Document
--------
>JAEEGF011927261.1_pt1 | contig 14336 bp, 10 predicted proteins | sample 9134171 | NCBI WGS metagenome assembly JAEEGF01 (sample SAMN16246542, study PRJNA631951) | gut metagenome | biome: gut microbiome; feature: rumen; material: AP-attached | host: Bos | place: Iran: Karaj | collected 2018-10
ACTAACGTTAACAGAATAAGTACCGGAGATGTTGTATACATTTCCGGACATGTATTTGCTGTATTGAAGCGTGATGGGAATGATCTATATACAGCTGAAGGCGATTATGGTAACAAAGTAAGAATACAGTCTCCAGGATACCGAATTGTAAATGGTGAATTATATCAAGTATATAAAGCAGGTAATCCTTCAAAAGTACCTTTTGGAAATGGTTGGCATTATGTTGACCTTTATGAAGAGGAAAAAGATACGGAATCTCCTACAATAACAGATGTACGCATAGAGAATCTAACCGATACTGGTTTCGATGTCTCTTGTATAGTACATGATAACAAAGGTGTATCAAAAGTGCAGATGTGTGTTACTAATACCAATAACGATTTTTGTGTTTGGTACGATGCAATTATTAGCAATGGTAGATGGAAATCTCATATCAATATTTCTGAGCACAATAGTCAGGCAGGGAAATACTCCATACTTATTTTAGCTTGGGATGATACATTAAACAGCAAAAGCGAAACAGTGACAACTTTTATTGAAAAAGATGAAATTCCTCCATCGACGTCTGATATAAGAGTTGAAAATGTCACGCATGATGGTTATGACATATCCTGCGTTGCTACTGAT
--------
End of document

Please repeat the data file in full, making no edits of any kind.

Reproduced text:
>JAEEGF011927261.1_pt1 | contig 14336 bp, 10 predicted proteins | sample 9134171 | NCBI WGS metagenome assembly JAEEGF01 (sample SAMN16246542, study PRJNA631951) | gut metagenome | biome: gut microbiome; feature: rumen; material: AP-attached | host: Bos | place: Iran: Karaj | collected 2018-10
ACTAACGTTAACAGAATAAGTACCGGAGATGTTGTATACATTTCCGGACATGTATTTGCTGTATTGAAGCGTGATGGGAATGATCTATATACAGCTGAAGGCGATTATGGTAACAAAGTAAGAATACAGTCTCCAGGATACCGAATTGTAAATGGTGAATTATATCAAGTATATAAAGCAGGTAATCCTTCAAAAGTACCTTTTGGAAATGGTTGGCATTATGTTGACCTTTATGAAGAGGAAAAAGATACGGAATCTCCTACAATAACAGATGTACGCATAGAGAATCTAACCGATACTGGTTTCGATGTCTCTTGTATAGTACATGATAACAAAGGTGTATCAAAAGTGCAGATGTGTGTTACTAATACCAATAACGATTTTTGTGTTTGGTACGATGCAATTATTAGCAATGGTAGATGGAAATCTCATATCAATATTTCTGAGCACAATAGTCAGGCAGGGAAATACTCCATACTTATTTTAGCTTGGGATGATACATTAAACAGCAAAAGCGAAACAGTGACAACTTTTATTGAAAAAGATGAAATTCCTCCATCGACGTCTGATATAAGAGTTGAAAATGTCACGCATGATGGTTATGACATATCCTGCGTTGCTACTGAT